Sunday, January 1, 2017



I remember growing up in Exeter and appreciating the simplicity, beauty and togetherness of the area; including Stratham.  Stratham was a beautiful rural farming community. 

Stratham is between Exeter (which was its closest shopping area and Portsmouth which was a bigger shopping area with more hustle and bustle.  In fact if you hadn’t seen someone in awhile just go grocery shopping in Exeter on a Friday or Saturday night, you’ll find them.  Everybody pretty much knew everybody else.

Times have changed Stratham, looks like Salem, NH, with the auto mile and no central district.  But the one thing that has not changed much is Stratham Hill Park.  Over the years it has been upgraded and everybody enjoys the Stratham Fair.  One of the upgrades is the town has added their small but meaningful veterans park that was designed and built by Peter Wiggin.  The Wiggin family is probably the oldest family to still live in Stratham and is so much part of the Town’s history.  Peter’s love for Stratham is sincere and genuine and he always gives with little takes.

Now the political governing body in Stratham is refusing to allow the POW Flag to be flown at their Veterans Park.  In fact one person on a local board referred to the POW flag as a hate flag and supposedly one of the Selectmen said there was no place for the flag to be flown in Stratham.  This takes me back to the hippie 60’s where people would smoke a lot of pot and protest the Vietnam War and those of us who suffered and fought through it.  If my theory is correct this proves how bad long term use of marihuana is on the human brain.

POWs as we refer to are dead, they know they're dead, I know they're dead and we know they're dead.  This flag honors those bodies yet to be reclaimed.  By not allowing the POW Flag to be flown where other veterans are honored is absolutely shameful and not only brings shame to the Selectmen but to the Town itself.  I know many of the woerful people in Stratham who disagree with the anti veteran/pow stance and respect them gratefully.

Let me tell you a little war story that still bothers me to tell it.  I was just 18 yrs old when I was sent to Korea in 1966.  I thought I was lucky that I didn’t get sent to Vietnam, although all my friends did and because of my extra infantry training specializing in guerrilla warfare, mostly reconnaissance and extended patrolling, I ended up north of the Im Jin River at the DMZ with Company C 1st Bn 38th Inf, 2d Division.  On a small scale the war was still being fought.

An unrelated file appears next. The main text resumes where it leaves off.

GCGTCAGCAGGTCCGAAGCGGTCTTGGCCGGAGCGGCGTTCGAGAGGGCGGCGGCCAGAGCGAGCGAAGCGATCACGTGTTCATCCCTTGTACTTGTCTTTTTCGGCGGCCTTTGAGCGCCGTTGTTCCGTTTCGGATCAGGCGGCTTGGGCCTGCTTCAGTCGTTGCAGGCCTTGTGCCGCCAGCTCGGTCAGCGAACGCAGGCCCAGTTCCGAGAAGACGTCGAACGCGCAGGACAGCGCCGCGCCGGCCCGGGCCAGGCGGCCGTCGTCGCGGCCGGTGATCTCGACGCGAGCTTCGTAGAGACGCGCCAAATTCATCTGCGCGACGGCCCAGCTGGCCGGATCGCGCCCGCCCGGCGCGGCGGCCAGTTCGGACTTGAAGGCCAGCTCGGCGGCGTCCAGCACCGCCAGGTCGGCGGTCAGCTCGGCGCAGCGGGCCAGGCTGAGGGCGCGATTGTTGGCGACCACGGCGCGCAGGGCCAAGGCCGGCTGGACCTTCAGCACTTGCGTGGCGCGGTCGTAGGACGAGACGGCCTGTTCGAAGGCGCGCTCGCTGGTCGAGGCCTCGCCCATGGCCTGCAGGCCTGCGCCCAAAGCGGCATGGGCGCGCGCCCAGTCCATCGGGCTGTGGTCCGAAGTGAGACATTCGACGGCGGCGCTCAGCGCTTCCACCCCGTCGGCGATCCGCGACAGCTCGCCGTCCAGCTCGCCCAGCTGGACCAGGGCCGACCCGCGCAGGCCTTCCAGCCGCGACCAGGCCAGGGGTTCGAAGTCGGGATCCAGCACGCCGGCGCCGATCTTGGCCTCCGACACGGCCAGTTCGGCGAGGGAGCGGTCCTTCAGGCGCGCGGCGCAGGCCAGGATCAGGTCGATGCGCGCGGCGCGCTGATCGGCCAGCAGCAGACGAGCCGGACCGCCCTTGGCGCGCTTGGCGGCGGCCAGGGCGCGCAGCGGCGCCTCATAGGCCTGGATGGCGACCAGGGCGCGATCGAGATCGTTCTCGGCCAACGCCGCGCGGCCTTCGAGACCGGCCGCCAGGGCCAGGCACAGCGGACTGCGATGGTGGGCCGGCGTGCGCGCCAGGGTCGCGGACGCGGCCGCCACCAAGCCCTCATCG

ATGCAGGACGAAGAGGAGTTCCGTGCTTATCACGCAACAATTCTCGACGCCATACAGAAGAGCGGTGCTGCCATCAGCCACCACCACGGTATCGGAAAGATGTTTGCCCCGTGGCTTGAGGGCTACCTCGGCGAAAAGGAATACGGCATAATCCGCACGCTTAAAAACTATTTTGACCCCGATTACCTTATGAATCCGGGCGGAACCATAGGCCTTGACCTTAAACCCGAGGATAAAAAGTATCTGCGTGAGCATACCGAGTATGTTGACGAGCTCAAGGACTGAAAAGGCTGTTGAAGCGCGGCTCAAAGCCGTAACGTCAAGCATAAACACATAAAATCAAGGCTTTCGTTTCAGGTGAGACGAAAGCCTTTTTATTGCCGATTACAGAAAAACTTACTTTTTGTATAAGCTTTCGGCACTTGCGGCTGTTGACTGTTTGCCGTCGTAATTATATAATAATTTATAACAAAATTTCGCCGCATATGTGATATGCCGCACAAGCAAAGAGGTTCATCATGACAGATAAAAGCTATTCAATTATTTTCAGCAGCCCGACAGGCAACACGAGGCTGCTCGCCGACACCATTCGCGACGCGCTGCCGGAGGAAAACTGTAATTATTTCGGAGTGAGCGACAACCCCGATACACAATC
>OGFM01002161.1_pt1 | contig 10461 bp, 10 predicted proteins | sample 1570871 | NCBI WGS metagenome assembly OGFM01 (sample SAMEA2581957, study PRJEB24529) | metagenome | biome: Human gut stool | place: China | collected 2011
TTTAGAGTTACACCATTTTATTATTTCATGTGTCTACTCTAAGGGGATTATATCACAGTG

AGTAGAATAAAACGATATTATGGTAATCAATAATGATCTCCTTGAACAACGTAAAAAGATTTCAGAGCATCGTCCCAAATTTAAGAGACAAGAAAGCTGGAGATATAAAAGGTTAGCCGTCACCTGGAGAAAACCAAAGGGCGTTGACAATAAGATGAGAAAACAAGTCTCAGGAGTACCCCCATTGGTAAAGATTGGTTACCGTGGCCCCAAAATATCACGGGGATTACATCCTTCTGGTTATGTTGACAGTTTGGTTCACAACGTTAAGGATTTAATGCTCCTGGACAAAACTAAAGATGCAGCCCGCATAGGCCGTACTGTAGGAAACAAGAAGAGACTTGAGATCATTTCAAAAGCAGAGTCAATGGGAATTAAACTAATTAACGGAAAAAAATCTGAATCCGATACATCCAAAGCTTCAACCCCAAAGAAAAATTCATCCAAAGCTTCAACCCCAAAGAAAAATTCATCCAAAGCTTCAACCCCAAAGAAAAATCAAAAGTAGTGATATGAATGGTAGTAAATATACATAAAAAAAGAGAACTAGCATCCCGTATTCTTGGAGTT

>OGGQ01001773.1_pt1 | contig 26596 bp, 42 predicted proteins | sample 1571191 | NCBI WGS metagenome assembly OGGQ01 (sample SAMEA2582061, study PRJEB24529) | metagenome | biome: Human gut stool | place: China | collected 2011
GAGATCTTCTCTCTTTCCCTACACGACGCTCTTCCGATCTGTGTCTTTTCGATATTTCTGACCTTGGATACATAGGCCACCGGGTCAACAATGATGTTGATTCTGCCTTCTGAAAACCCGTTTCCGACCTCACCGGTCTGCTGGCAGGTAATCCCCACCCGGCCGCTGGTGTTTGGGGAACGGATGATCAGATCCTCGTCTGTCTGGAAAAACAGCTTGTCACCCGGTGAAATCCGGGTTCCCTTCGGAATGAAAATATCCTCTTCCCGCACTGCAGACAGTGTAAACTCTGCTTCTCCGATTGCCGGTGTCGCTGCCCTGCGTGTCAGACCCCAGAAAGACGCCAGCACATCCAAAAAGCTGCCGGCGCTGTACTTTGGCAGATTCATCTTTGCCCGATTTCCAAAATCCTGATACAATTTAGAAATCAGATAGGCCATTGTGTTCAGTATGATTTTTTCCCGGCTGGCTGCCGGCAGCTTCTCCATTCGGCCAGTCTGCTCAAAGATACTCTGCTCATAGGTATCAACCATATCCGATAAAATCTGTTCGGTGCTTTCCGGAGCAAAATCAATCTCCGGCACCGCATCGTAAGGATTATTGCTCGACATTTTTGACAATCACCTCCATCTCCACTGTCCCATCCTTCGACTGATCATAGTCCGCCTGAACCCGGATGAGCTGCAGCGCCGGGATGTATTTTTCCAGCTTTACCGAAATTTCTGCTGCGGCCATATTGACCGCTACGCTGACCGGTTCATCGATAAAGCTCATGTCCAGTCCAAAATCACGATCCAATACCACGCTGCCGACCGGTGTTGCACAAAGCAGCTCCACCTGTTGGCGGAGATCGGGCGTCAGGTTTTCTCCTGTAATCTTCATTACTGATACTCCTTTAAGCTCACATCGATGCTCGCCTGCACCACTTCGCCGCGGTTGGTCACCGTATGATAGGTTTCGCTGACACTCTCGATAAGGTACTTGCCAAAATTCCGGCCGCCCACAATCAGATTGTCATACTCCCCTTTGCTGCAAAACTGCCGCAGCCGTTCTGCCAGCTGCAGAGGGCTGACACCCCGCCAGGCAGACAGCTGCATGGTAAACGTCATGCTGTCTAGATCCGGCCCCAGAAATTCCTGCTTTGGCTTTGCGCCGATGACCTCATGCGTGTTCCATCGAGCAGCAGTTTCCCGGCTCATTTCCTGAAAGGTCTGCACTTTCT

Because of increased infiltration and enemy patrolling into the DMZ and South of the South tape we were directed to dig defensive positions at the South Tape.  That is not easy with little GI shovels.  Another kid and I were digging and kept having to cut through roots of trees, and were tough to cut out.  As I was digging I came across what I thought was a root and I am whacking away and I found it wasn’t a root, it was a boot.  I told the kid with me, “hey look I found a boot”, upon closer inspection I found a decomposed foot in it.  We immediately stopped digging and called our duty officer.  What we did was dug into a mass grave.  What we found out later was they were all Americans, about 85 total that were probably buried by the Chinese.  We knew they were Americans because they all had their dog tags or enough of them did and the Chinese would bury our soldiers, sometimes.  Up until then they were MIAs, after 15 yrs or so they were finally able to come home.

The POW/MIA flag is not just a flag it is a commitment by our country to those who might never come home.  Not just a “thank you for your service”, but a god bless you and thank you for your suffering.  If we cannot show our love, respect and our gratitude then we, as a country, have lost our way.